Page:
Top 25 airport brands could lose up to $1.7bn from COVID-19
The world’s top 25 most valuable airport brands could lose up to US$1.7 billion worth of brand value as a result of the COVID-19 pandemic, according to the latest Brand Finance Airports 25 2020 report. Brand Finance’s analysis shows that the airport sector is a heavily impacted industry globally and could face a potential 20% loss in brand value.
Looking beyond the airport sector, the value of the 500 most valuable brands in the world, ranked in the Brand Finance Global 500 2020 league table, could fall by an estimated US$1 trillion as a result of the Coronavirus outbreak.
Brand Finance has assessed the impact of COVID-19 based on the effect of the outbreak on enterprise value, compared to what it was on 1st January 2020. The likely impact on brand value was estimated for each sector. The industries have been classified into three categories – limited impact (minimal brand value loss or potential brand value growth), moderate impact (up to 10% brand value loss), and heavy impact (up to 20% brand value loss) – based on the level of brand value loss observed for each sector in the first quarter of 2020.
Savio D'Souza, Valuation Director, Brand Finance, commented:
“The COVID-19 crisis presents a dangerous threat to airports around the world, which stand to lose 20% of overall brand value and could struggle to cope with ever-decreasing demand in the face of travel restrictions as global aviation reaches a virtual standstill. With the future effectively out of their hands, airports will have to rely on the strength of their brands and their ability to influence key stakeholders such as governments, airlines and investors to recover once the world returns to some form of normality.”
Heathrow retains top spot
Heathrow Airport has retained the title of the world’s most valuable airport brand despite recording a 7% brand value decrease to US$853 million. The 7th busiest airport in the world, and Europe’s busiest, posted flat retail revenue per passenger last year and show signs of slowing long term growth rate.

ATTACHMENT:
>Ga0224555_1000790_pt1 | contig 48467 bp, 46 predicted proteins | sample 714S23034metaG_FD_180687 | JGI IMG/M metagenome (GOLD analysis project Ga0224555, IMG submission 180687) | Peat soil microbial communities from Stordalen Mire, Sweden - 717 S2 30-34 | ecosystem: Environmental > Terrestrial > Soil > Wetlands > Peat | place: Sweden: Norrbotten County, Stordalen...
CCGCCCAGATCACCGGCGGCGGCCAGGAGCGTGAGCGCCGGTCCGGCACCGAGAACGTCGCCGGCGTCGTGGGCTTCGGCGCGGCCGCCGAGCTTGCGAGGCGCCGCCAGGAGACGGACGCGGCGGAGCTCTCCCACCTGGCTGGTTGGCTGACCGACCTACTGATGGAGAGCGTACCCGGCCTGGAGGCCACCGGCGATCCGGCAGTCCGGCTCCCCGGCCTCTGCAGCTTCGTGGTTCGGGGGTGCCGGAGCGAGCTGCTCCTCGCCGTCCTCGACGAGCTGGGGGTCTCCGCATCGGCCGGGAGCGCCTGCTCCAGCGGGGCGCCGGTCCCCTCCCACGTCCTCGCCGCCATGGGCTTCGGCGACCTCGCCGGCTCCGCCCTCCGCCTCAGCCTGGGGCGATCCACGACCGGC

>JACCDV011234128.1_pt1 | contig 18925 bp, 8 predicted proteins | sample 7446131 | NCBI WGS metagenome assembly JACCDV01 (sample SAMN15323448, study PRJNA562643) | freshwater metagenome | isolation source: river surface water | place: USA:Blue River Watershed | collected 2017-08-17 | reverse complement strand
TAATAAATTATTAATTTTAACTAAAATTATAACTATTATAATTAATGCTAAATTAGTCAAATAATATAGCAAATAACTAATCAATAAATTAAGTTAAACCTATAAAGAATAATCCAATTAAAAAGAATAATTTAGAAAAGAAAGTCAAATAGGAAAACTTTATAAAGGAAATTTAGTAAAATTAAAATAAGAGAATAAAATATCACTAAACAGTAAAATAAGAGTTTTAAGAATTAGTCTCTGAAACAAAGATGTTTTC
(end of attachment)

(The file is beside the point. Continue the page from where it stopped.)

With plans for the controversial third runway hitting a major obstacle in February this year with the Court of Appeal ruling it illegal due to lack of consideration of the government’s climate commitments, Heathrow has a monumental task ahead to ensure plans are kept alive while also fitting the UK’s climate policy.
Heathrow reported a damaging 85% drop in revenue in Q2 2020, with cargo numbers dropping 30% and passenger numbers down a staggering 96%.
Bangkok Airport soars 24%
Bangkok Airport is the fastest growing brand in this year’s Brand Finance Airports 25 ranking, following a 24% brand value increase to US$260 million, simultaneously jumping 4 spots from 16th to 12th.
Welcoming over 67 million passengers in 2018, Bangkok Airport is the 6th busiest air gateway in Asia. With tourism booming across the nation and in South East Asia, Airports of Thailand has recently approved a second terminal at Suvarnabhumi, as well as further terminal developments and another runway. This US$1.4 billion investment will approximately triple the capacity of the airport.
Hong Kong International is sector’s strongest
In addition to measuring overall brand value, Brand Finance also evaluates the relative strength of brands, based on factors such as marketing investment, customer familiarity, staff satisfaction, and corporate reputation. According to these criteria, Hong Kong International Airport (down 3% to US$321 million) is the world’s strongest airport brand with a Brand Strength Index (BSI) score of 88.6 out of 100 and a corresponding AAA brand strength rating.
Hong Kong International Airport is committed to its Master Plan 2030, focusing on expansion and development of the airport to ultimately reach its goal of handling an additional 30 million passengers per year. The brand has celebrated better airport utilisation and punctuality rates – both of which are key drivers behind its 2.3 BSI point increase.
The civil unrest that has swept Hong Kong has not only resulted in a sharp decline in travel demand but has directly affected the airport with protestors occupying departure and arrivals halls. This, paired with the turmoil surrounding coronavirus, has impacted both airlines and the airport alike, with capacity significantly cut. As with all airport brands in the ranking, recovery for Hong Kong International depends on how long the COVID-19 crisis engulfs the world, but it seems likely the sector is in for the long haul.
Note to Editors
Every year, Brand Finance values 5,000 of the world’s biggest brands. The 25 most valuable airport brands are included in the Brand Finance Airport 25 2020 report.
Brand value is understood as the net economic benefit that a brand owner would achieve by licensing the brand in the open market. Brand strength is the efficacy of a brand’s performance on intangible measures relative to its competitors.